When she turned four, she got her own bike for her birthday. It’s pink, has Hello Kitty all over it, and had training wheels. She took to it right away, dragging me out into the street to watch her ride, showing off when she made it up a hill, proudly displaying her helmet and the flashing pink light on the front.
The other kids in the neighborhood, however, don’t have training wheels. They all bike faster than she does. (They’re also all older.) So she announced she was ready to take the training wheels off. I told her it would be harder, that she would need practice. Will I be able to go faster? she asked. Yes, I answered. I can keep up with the other kids? Yes, after you’re used to it. So it was decided, when she turned five, we would take the training wheels off.
A week after her birthday, I took her to a level parking lot of a church near our house, unscrewed the training wheels, and told her all she had to do was pedal.
I have never seen another human being so not able to ride a bike.
Any bystanders watching would be forgiven for guessing that my child had never before sat herself on a bicycle of any kind. She could barely bring herself to put her feet on the pedals. She couldn’t push herself forward like she had every other time she’d ever sat on it. She asked me to give her a push, which I did, but the pedals didn’t ever make it 180 degrees before she threw her feet down to the ground.
The tears started immediately. She never fell down; she didn’t try enough to even lose her balance. The tears were accompanied by exclamations of the impossibility of her ever biking and some implicit condemnations of herself for failing to ride.
I tried to reassure her that it took some time and practice. Keep at it! I encouraged her. You’ll get it, it takes practice.
Why can’t I ride it now? she wailed. What’s wrong with me? I’ll never do it! I never want to ride a bike again! When will I be able to do it?
Ten minutes of that, and I told her to pack it up, we were going home.
She was so impatient. Where on earth could she possibly get that from?
Once we’d both cooled down a little, she whimpered that she wanted me to put the wheels back on and that she would try again when she turned six. I told her that it took practice and patience. Remember when you were trying to learn to walk? I asked. She nodded. No you don’t, I said. But if you did, you would remember that you fell down. A lot. Because you weren’t born knowing how to walk; you had to learn it. No one is born knowing how to ride a bike; everyone has to learn.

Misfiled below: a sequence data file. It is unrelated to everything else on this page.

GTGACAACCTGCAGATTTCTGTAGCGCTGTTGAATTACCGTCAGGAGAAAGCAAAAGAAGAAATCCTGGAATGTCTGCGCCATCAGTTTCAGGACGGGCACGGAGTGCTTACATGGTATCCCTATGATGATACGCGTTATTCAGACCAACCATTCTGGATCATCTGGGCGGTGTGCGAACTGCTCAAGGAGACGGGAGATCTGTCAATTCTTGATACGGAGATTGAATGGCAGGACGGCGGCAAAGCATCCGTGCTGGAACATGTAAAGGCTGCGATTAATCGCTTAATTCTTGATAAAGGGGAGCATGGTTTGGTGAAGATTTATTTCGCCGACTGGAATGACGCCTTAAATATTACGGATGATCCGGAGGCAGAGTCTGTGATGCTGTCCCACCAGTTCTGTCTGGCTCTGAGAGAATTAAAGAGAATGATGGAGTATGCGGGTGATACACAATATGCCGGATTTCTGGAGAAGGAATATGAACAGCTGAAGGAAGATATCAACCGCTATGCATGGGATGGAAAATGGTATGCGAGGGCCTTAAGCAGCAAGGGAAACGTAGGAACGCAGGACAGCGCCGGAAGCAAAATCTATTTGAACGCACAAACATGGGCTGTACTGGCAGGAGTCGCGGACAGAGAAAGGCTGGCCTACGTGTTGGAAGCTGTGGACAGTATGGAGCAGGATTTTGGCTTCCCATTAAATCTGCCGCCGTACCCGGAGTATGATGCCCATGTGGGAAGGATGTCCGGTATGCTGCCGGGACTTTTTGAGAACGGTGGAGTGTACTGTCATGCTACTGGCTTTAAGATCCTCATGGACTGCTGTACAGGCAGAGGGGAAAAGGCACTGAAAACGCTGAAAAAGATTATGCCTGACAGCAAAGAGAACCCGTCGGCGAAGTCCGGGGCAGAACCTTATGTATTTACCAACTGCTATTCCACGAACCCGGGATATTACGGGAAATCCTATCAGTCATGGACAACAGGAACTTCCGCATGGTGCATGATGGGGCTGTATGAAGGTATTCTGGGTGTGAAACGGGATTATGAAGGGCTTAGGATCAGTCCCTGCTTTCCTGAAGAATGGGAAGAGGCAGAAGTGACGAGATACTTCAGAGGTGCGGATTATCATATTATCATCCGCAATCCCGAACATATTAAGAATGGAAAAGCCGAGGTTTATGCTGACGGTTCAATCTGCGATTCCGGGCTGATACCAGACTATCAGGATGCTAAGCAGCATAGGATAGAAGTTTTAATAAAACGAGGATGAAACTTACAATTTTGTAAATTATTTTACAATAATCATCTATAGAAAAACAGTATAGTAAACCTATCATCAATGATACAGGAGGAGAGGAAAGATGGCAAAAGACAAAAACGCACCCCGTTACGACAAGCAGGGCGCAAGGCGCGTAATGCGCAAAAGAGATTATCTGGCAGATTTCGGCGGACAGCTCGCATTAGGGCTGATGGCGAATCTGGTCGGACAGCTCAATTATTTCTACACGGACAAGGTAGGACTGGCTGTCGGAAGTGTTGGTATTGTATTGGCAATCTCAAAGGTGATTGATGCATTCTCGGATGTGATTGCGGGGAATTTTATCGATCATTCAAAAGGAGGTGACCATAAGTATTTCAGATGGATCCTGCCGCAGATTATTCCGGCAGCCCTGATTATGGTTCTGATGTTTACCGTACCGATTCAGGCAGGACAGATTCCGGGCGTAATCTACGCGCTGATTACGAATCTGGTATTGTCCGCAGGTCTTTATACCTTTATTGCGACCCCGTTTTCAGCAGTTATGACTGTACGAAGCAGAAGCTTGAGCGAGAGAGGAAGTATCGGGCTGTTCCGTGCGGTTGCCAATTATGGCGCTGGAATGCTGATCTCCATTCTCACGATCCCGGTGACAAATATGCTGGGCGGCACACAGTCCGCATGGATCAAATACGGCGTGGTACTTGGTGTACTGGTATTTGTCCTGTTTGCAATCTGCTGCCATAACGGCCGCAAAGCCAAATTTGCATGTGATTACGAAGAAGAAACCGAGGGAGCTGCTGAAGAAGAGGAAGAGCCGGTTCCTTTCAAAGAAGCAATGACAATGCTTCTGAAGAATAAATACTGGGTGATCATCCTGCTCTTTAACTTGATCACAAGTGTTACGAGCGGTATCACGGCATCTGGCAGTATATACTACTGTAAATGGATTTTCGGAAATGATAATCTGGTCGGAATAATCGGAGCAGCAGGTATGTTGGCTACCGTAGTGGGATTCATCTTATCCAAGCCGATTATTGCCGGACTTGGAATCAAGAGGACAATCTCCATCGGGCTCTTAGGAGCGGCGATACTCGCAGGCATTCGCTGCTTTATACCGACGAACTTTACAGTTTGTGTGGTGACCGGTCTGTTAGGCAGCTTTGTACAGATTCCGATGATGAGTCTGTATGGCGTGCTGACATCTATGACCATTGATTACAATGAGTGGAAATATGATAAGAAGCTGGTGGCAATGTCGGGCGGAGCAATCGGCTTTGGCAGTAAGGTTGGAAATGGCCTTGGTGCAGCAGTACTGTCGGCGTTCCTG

She asked, When you were a kid, did you have to learn how to ride a bike?
Of course, I said. Everything I do I was once not good at. Playing guitar, cooking, driving a car – I had to learn all these things. You had to learn to walk – and to eat, and dress yourself, and use the potty. But you learned, because you did them over and over. No one does anything perfectly the first time, sweetie.
She nodded, but I don’t think she believed me. I can’t blame her; nobody believes that shit. We all expect to do it right the first time, and every time after that. Who among us is ever really a student? As an educator of adults, I feel like I spend more of my time trying to convince my students that it’s okay that they don’t know things than I do actually imparting any skills or knowledge. Perhaps that’s what education truly is at its heart: creating a safe space for a person to accept herself not knowing how to do something.
If so, I didn’t do a very good job of teaching my child to ride a bike. I was just as wrapped up as she was in seeing her do it perfectly the first time. Because, you know, riding a bike is easy for me. You just do it, right? Exactly like all the other things I learned to take for granted. Maybe the reason that none of us give ourselves permission to be learners – to truly not know something and still love ourselves – is because it is rare to be in the presence of someone who communicates that same kind of acceptance.
Subsequent bike rides have been a mix of different techniques on my part. Letting her practice without training wheels while I hold her up; putting the wheels back on but raised so that they don’t touch the ground; lots of positive affirmation when she does well; even more reassurances that she will get it one day. But the biggest change I made is working to let go of my own impatience. If I let my own ego as a parent get too tied up in how quickly my child learns to ride a bike, what will I do when she starts sports? Or brings home her first report cards? Or takes up a musical instrument?
More than anything, a child needs her parent to recognize her imperfections and still clearly love her. And to offer that to my child, I really need to offer it to myself. Which is still a work in a progress. Some days, when it comes to being patient with myself, I still need the training wheels on. But I will stick with it. I can’t parent perfectly, either, no matter how much I expect to do it just exactly right the first time and every time. I’ll stick with it, which sometimes means trying enough so I’ll lose my balance. That way I can give myself – and everyone else living in my household – the grace to not know what we’re doing all the time.